Who Cares Wins: Why Good Business is Better Business (Financial Times Series) Paperback – 9 Nov 2011
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The books real strength is the frequent use of recent case studies of companies and individuals that have got their communication and message right, and those, such as BP, that got it terribly wrong. If you do accept Joness premise that social media create a new climate of openness, this is the closest thing to a guidebook on what to do about it."
Emmanuelle Smith, Financial Times
Sharp, smart - and right!
Bob Geldof KBE, musician and activist
As David Jones explains in this important book, in the future the success stories will be those businesses who truly recognise their role in the Big Society who acknowledge the social as well as the economic value they have the power to create, and who realise the difference we all can make by the decisions that we take.
British Prime Minister, The Right Honourable David Cameron
This is a fine book, well written and clear, and the message is deeply refreshing - that moral issues count as much if not more than merely financial ones. Thank God for David Jones!
John Simpson, Author, Journalist and BBC World Affairs Editor
There are many major problems facing the world today. As David Jones argues in Who Cares Wins, business has both a responsibility and an opportunity to be part of the solution and should be a major force for good in helping to solve some of the most pressing problems of our time.
Archbishop Emeritus Desmond Tutu
Who Cares Wins convincingly makes the case that corporate Americas embrace of good causes is no mere feel-good marketing ploy - its the way of the future.
Arianna Huffington, President and Editor-in-Chief, The Huffington Post Media Group
In a world that is more closely connected through social technologies, openness and speed must become core business principles. Jones' work will motivate and inspire you to play an integral role in that change.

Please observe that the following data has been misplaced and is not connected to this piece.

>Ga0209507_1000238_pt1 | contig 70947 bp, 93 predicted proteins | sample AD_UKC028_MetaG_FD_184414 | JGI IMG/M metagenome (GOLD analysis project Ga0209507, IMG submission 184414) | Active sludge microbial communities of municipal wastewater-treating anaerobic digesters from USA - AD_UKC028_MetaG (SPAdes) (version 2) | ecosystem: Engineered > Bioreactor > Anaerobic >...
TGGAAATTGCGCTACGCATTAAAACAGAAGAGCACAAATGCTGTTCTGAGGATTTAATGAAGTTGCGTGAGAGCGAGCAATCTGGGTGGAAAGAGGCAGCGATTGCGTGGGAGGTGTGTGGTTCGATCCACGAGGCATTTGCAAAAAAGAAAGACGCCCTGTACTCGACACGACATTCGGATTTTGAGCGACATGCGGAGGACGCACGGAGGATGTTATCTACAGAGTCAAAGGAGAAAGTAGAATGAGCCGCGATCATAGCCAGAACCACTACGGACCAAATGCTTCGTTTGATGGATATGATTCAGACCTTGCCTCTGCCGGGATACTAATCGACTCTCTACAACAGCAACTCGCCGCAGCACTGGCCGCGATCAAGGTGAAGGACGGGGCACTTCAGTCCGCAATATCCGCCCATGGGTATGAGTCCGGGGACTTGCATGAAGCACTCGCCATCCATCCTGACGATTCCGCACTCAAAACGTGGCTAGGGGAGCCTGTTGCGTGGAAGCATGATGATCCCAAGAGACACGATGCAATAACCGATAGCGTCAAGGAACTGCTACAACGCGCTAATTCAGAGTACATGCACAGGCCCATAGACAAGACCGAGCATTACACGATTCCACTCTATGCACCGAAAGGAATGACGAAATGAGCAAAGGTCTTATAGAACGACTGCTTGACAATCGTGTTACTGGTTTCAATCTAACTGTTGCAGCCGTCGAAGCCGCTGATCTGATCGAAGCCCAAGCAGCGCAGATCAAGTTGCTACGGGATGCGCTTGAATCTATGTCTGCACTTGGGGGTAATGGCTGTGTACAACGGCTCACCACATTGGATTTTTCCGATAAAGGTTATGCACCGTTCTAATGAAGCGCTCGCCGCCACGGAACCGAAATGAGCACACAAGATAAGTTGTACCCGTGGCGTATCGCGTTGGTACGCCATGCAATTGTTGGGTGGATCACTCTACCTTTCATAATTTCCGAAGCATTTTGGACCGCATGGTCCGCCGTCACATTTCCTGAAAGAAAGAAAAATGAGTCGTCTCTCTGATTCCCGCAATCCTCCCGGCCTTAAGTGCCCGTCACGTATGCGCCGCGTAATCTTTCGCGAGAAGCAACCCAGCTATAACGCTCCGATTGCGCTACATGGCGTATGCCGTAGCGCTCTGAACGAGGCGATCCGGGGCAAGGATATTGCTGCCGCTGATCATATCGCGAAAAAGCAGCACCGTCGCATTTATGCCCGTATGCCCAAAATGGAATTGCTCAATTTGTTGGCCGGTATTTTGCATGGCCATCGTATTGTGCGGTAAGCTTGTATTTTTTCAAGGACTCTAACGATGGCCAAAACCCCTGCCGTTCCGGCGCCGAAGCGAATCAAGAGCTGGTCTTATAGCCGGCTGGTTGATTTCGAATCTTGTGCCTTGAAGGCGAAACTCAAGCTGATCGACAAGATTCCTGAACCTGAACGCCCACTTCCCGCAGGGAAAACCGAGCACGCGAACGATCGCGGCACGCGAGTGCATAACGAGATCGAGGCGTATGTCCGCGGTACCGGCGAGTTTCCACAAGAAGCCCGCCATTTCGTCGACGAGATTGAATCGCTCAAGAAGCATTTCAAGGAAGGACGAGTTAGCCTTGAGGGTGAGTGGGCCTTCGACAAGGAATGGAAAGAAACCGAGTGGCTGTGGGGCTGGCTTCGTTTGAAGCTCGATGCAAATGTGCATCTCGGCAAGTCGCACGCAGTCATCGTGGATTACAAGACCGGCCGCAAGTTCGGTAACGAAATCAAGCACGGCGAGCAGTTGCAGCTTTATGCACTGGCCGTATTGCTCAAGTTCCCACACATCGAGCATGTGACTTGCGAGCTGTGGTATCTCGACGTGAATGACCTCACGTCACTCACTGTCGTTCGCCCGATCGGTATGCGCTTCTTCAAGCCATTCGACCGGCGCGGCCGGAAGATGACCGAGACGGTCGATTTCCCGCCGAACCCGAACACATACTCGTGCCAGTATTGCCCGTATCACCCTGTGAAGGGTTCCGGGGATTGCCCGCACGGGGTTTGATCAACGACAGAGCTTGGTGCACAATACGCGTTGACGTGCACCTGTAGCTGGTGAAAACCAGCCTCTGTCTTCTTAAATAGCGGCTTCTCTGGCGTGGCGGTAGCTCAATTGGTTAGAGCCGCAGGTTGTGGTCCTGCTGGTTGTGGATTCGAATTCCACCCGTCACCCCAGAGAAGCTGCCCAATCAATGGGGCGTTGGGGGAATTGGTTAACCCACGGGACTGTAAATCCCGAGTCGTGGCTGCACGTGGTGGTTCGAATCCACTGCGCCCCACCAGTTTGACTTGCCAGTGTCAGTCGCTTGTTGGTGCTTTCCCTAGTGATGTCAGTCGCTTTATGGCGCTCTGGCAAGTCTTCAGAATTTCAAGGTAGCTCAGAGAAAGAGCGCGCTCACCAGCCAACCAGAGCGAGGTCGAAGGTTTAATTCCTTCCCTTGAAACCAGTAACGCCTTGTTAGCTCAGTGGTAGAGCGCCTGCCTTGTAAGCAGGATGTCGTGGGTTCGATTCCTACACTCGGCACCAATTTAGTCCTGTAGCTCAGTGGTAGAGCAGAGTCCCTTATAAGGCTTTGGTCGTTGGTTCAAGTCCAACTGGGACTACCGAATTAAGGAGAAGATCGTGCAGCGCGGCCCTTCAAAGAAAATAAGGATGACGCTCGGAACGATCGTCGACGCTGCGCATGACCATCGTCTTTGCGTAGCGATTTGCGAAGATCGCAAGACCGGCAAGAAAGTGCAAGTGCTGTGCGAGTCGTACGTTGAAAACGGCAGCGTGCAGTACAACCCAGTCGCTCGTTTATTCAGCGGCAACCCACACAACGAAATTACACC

Sheryl Sandberg, Chief Operating Officer, Facebook
Rarely has a title so brilliantly encapsulated the essence of a book. What you would expect perhaps of a clever ad man. Yet in Who Cares Wins David Jones shows that he is so much more: a visionary business leader who has glimpsed the future and it doesnt belong to those advocating the tired old ways of doing business.
Paul Polman, CEO, Unilever PLC
This book is a great guide to see how business can be a significant partner in the transition to a more sustainable world.
Professor Muhammad Yunus
"Mad man of Havas just wants to be Mr Nice Guy.."
Simon Goodley, The GuardianIt does exactly what it says on the tin, arguing that the worlds of social responsibility and social media have become fused and that there is a commercial benefit for companies that behave themselves.
Simon Goodley, The Guardian
"The title brilliantly encapsulates the essence of this book.... This is a well-written book, the message is deeply refreshing - that moral issues count; as much, if not more, than merely financial ones."
From the Back Cover
This isn't a book about social media and the inexorable rise of Facebook and Twitter. There are plenty of those.
Nor is it a book about CSR or business doing good. There are plenty of those too.
Instead it's actually the first book that recognises that far from being two separate subjects, they are intrinsically interlinked. And that the most successful leaders and businesses in the future will be those who are the most socially responsible.
Social media is forcing businesses, politicians and leaders to be more socially responsible. It will reward those who are. And remove those who aren't.See all Product Description
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Top Customer Reviews
Unfortunately, having made the case for corporate honesty, Jones is then compelled to declare his own work (he is CEO of Euro RSCG) with the Conservative Party election campaign 2007 - 2010 and then on page 137 he believes David Cameron to be 'arguably the most socially responsible leader of a major country in the world today'
Talk about believing your own spin! That kind of brown nosing killed it for me. IMO, for what it's worth, all our politicians, whatever party, are masters of spin, nicewash, greenwash, and are guilty of the most shamelesess two faced hypocrisy imaginable. Good book though.